“I had never tackled the adventure genre before in my career and it felt right to do so with La Fortuna, with touches of epic and romantic cinema. Humour and love are part of my life more than my films would lead you to believe so it was a chance to explore that. It’s also my first adaptation”, says Amenábar. “I was attracted to the idea of exploring two cultures, the American and the Spanish”, after a career that includes international titles such as The Others, with Nicole Kidman, Vanilla Sky with Tom Cruise, Agora with Rachel Weisz and Oscar Isaac and Oscar-winning The Sea Inside, with Javier Bardem.

The cast is led by emerging talent such as Álvaro Mel and Ana Polvorosa alongside a more seasoned cast of Spanish and English-speaking actors such as Stanley Tucci, T’Nia Miller, Clarke Peters, Manolo Solo, Blanca Portillo and Karra Elejalde, who starred in Amenábar’s While At War.

Amenábar confesses the fact that in La Fortuna two characters at opposite sides of the political spectrum (played by Mel and Polvorosa) can work together and fall in love was something that links the series to his previous Spanish Civil war drama: “As a Spanish citizen I felt that While At War was a film I had to make and now I have had the chance to address the topic of mutual understanding from a different angle.

”I have addressed historical events in many of my films, sometimes ancient times like in Agora. Others, more recent, like in While at War and The Sea Inside. Even when I was a student, I loved history. I like looking at the past because it gives you the key to see the future. In La Fortuna, we show the tragedy of the shipwreck and the fact that the loss of these people, their work, is part of our history, of who we are, beyond a fistful of gold.”

Streaming rise

Last year, Movistar+ premiered another series in San Sebastian’s official selection – Riot Police, by Rodrigo Sorogoyen. Returning with this AMC co-production signals a step forward in terms of production ambition.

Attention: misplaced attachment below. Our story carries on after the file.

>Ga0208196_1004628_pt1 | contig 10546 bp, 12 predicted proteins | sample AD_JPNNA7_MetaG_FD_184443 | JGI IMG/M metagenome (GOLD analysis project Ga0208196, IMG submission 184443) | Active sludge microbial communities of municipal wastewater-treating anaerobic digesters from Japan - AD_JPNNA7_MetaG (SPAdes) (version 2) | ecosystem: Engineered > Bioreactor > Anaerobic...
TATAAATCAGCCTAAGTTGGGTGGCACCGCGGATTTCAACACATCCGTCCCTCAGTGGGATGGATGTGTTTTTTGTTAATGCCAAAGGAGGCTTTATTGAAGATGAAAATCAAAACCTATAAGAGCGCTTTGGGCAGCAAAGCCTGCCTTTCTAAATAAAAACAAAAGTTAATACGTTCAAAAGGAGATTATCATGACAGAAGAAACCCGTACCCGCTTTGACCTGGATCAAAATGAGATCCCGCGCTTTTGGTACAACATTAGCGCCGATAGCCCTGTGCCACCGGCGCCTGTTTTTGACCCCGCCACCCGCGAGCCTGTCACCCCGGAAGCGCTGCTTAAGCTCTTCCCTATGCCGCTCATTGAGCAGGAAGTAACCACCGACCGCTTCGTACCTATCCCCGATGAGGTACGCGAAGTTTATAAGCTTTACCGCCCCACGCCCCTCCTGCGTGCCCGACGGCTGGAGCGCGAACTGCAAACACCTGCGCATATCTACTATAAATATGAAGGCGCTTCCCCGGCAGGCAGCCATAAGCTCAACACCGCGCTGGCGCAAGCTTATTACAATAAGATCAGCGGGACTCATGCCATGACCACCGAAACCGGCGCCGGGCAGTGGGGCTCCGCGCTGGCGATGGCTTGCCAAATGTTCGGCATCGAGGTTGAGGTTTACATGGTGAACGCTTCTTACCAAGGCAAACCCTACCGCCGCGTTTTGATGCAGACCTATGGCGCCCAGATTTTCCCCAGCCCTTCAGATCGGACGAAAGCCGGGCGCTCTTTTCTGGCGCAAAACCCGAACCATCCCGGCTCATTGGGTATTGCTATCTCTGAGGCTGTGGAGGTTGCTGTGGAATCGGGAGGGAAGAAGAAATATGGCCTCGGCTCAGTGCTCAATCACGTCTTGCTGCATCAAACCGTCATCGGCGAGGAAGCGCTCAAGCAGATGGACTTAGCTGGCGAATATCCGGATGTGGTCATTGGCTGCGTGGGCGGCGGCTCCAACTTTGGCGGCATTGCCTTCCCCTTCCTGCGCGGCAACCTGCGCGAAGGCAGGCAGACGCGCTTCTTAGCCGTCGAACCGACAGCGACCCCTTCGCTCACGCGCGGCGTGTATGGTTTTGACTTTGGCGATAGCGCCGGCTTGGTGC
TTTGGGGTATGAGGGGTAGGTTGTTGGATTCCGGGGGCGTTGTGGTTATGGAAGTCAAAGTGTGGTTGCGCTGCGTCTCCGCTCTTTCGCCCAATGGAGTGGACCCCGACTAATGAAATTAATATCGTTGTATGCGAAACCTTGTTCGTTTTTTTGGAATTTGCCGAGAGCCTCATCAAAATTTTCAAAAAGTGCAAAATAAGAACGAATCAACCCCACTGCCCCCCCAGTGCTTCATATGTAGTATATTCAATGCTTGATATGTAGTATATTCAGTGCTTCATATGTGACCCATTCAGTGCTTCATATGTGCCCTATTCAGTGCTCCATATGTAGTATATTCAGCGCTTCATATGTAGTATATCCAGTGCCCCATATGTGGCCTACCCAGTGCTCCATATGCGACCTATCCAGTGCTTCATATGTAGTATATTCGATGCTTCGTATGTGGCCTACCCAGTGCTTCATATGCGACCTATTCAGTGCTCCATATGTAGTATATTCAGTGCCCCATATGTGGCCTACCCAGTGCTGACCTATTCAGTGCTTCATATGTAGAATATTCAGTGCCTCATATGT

AMC Networks executive Kristin Jones, who oversees the group’s search for global commissions, co-productions and acquisitions as the company’s executive vice president of international programming, attended the premiere in San Sebastian and celebrated the opportunity to work with Movistar+.

Talking with Screen, she explained their policy is project driven. Discussions with Movistar+ started two years ago, looking for a story that could appeal to both American and Spanish audiences. The answer came in the shape of a Spanish graphic novel: The Treasure Of The Black Swan, by Paco Roca and Guillermo Corral.The comic was inspired by the legal and political battle to reclaim a valuable treasure buried at sea (about 600,000 gold and silver coins worth millions), after it was located and retrieved by a US company.

AMC saw the international potential of the story and liked the “David and Goliath ring to it”. And things only got better when Domingo Corral, head of original fiction at Movistar+, said Amenábar was keen to board the project. The draw to work with a Spanish company like Movistar+, lies according to Jones, in “the scope of the Spanish-speaking market, the US included, and the technical and storytelling talent in Spain”.

AMC will consider working together again with Movistar+ since they are on the look-out for more large-scale international co-productions, “ideally keeping a 50% English-language content”. “When the right project arises, we’ll work hard to find another story to work on together with Movistar+ because they are really good partners”.